Are you an Excel expert? Have you pushed Google Sheets so far that your browser crashed? This post is for you!

At first glance, Grist looks like just another spreadsheet: a grid of rows and columns, charts, formulas… But there are a few key differences that you should know before diving in – differences that are core to Grist’s power.

Let’s start with the absolute basics:

What is a table?

Grist’s architecture means that even a basic table behaves differently than in Excel or Google Sheets. But for a good reason!

Grist separates data from its representation. Essentially, store data once, then manipulate, analyze and view in many ways.

Grist’s Raw Data page shows the source data from which all other views are made. These views are displayed as widgets – which include tables, cards and charts. These widgets can also represent summarized data – similar to pivot tables (but more on that later).

Grist screenshots showing different widgets/views of table data.

For example, let’s say you’re running a sports league. Instead of making a new sheet for each team, you add all players to a single table and have a Team field. Then, you can create a linked view to filter the data by your selected team.

Grist screenshots showing filtering league players by team.

There are several benefits:

  • Any structural changes (e.g. formulas, column formatting, etc) will apply to all teams without having to manually copy changes.
  • You can summarize data easily across all teams.
  • You can create views linked in a different way (e.g. if each player is tied to a position, you could create another view to select a position and see all the players at that position).

These linked, dynamic dashboards can be customized with views of data from different tables, like so:

Screenshot of Grist linked view, showing a selected team and widgets with filtered information.

What is a row?

In a normal spreadsheet, rows and columns are more or less interchangeable. Grist structures information like a database, treating each row as a unique entry – a record. Pretty simple.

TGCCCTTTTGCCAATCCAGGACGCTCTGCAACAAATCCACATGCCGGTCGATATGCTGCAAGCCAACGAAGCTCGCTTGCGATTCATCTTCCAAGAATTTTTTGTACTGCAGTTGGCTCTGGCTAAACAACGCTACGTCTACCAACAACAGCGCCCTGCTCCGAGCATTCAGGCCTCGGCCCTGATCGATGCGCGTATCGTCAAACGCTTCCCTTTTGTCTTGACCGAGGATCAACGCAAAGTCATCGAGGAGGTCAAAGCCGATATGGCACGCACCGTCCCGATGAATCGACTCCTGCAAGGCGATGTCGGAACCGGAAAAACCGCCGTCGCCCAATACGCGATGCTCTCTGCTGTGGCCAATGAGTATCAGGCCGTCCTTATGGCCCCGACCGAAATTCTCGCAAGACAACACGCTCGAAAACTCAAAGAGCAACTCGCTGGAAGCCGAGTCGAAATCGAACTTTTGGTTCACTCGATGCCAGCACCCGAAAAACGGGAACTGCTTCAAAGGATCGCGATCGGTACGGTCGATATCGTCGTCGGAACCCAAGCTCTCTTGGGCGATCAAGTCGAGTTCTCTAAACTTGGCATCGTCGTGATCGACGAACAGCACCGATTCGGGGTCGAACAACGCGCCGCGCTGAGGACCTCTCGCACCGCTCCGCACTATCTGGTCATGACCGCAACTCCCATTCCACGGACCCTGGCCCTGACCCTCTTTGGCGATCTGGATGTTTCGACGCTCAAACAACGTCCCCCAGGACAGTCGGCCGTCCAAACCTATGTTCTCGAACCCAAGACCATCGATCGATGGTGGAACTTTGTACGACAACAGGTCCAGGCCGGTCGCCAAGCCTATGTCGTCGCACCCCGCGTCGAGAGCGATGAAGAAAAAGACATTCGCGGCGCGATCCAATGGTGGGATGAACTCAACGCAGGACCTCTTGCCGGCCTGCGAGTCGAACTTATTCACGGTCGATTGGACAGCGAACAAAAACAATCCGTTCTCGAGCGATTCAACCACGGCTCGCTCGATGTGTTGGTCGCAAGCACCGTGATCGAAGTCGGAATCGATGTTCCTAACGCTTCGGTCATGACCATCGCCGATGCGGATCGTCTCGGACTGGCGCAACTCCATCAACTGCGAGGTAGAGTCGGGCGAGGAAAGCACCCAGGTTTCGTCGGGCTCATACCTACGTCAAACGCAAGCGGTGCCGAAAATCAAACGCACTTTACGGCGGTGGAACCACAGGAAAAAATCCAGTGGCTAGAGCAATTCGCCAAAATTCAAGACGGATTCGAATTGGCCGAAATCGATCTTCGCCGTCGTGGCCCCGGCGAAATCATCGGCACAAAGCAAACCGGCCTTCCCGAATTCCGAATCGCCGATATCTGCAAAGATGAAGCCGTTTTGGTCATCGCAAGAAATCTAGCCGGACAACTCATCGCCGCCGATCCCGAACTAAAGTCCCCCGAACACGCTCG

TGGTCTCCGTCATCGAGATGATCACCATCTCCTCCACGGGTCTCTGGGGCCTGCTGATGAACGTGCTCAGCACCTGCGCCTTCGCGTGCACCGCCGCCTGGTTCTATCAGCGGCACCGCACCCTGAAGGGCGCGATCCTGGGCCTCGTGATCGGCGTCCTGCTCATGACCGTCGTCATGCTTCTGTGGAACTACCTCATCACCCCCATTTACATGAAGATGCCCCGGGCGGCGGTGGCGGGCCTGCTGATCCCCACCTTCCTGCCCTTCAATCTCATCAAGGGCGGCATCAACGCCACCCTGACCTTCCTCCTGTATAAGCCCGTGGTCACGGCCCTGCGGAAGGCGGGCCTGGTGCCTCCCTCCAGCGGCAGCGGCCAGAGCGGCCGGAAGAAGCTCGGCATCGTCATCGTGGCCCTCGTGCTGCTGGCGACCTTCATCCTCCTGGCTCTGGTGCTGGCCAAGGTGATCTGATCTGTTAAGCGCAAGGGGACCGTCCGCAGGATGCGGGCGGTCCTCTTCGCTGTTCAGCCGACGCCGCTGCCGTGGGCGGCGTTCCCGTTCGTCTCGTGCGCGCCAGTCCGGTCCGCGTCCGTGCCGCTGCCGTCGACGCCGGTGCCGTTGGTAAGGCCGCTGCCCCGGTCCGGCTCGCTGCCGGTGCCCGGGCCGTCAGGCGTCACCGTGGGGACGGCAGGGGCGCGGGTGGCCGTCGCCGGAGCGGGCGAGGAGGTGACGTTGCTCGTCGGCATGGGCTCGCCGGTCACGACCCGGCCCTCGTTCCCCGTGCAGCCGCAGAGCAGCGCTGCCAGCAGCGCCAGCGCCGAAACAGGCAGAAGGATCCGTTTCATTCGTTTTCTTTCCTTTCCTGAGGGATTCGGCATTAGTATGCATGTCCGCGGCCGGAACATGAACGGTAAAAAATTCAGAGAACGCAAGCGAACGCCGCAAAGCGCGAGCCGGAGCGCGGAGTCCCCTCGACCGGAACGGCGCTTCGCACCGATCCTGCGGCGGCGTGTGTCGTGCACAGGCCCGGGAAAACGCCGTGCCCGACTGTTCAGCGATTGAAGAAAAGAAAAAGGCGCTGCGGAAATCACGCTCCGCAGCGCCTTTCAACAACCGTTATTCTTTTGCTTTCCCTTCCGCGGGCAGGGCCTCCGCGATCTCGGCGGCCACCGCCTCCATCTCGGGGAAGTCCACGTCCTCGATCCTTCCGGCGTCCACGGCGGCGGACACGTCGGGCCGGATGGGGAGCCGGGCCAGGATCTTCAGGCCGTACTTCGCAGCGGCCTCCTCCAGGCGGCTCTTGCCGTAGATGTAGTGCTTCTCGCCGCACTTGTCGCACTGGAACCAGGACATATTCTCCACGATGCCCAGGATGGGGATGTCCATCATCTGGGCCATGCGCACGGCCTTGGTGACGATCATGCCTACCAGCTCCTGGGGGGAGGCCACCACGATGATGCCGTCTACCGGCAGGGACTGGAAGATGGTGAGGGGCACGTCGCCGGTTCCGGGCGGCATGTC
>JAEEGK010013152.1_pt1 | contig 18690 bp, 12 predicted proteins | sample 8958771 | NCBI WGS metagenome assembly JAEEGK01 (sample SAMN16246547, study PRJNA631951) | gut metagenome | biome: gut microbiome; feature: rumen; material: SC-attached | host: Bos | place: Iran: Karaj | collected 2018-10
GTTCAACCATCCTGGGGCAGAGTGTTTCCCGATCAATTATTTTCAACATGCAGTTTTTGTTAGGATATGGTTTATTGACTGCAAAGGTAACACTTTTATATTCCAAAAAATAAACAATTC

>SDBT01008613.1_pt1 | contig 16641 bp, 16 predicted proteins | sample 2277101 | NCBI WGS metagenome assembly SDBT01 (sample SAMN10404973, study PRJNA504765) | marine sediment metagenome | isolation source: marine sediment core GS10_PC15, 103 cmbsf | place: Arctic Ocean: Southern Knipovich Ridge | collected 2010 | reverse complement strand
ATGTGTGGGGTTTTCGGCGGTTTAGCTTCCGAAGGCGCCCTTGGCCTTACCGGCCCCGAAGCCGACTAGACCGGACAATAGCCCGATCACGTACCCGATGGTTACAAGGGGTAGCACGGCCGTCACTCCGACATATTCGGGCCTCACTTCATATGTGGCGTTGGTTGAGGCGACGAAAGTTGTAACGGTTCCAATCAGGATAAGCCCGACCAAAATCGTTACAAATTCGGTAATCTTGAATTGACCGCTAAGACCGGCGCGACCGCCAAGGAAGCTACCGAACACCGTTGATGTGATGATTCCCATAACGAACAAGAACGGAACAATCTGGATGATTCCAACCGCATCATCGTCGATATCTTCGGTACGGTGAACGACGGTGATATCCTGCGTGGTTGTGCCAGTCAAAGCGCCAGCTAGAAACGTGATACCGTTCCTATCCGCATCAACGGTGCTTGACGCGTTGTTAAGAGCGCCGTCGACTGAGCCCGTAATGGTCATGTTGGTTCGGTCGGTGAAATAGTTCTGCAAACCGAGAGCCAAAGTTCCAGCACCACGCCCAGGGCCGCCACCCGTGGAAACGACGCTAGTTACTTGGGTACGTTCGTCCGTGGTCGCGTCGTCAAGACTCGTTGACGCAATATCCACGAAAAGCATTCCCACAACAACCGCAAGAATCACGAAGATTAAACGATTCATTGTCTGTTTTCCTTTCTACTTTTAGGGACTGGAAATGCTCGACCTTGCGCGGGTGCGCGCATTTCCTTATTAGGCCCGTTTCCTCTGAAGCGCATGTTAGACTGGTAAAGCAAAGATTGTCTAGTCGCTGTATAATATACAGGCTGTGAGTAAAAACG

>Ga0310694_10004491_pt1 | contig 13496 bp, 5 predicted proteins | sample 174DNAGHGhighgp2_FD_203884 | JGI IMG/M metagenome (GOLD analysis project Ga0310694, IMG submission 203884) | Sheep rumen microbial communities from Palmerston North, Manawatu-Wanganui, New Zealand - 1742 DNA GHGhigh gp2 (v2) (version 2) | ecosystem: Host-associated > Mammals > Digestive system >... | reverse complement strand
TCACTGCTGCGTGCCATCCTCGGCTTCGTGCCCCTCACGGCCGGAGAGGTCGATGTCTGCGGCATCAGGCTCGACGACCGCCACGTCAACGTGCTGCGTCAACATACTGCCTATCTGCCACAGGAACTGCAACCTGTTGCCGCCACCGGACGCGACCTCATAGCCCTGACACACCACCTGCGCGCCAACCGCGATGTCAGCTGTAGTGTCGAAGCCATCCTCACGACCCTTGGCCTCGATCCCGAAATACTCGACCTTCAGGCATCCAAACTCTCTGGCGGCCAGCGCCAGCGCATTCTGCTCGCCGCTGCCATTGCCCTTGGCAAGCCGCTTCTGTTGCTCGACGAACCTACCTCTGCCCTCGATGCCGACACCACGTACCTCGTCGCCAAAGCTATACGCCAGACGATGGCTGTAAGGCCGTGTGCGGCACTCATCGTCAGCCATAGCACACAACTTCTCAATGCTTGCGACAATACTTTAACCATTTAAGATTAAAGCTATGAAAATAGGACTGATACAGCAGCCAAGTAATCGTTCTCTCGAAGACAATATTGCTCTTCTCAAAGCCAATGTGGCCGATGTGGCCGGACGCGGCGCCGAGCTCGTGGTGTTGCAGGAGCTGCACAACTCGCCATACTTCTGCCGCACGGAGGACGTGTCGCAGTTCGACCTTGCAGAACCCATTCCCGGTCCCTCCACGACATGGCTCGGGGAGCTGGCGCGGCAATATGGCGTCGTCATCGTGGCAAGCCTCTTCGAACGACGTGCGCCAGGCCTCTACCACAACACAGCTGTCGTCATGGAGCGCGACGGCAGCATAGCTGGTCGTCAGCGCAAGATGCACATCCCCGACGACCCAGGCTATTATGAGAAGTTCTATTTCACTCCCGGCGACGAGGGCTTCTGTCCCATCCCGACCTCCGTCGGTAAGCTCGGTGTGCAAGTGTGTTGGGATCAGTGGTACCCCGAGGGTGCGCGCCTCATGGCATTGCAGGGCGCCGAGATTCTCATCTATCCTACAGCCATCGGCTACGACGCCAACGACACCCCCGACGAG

To keep data consistent, records of the same kind have the same fields. This is where columns come in.

What is a column?

Continuing the database comparison: if a Grist row is a record, a column is a field. For instance, these two views show the exact same data, just in a different way.

Screenshot showing a table and card view of the same information.

One more important thing: because rows share the same structure, column types (text, number, date, etc.) and formulas apply to all rows automatically. If you enter a formula in one cell of a given column, it will apply to the entire column, always. This is a key difference between Grist and Google Sheets/Excel.

Like so:

Animated GIF showing a formula applying to an entire column at once.

This database-like structure is more rigid than a raw spreadsheet, but has huge benefits when you start working with data.

For example, you can’t create a bunch of random tables in one sheet:

Screenshot of a spreadsheet with several disconnected tables and charts on one sheet.

But this approach often leads to broken data anyways, something Grist is designed to prevent!

That doesn’t mean that similar setups aren’t possible in Grist – quite the opposite. Using Grist’s layout system, you can design any number of dashboards, all without duplicating or contaminating data.

Screenshot of a Grist dashboard with multiple widgets.

Summarizing data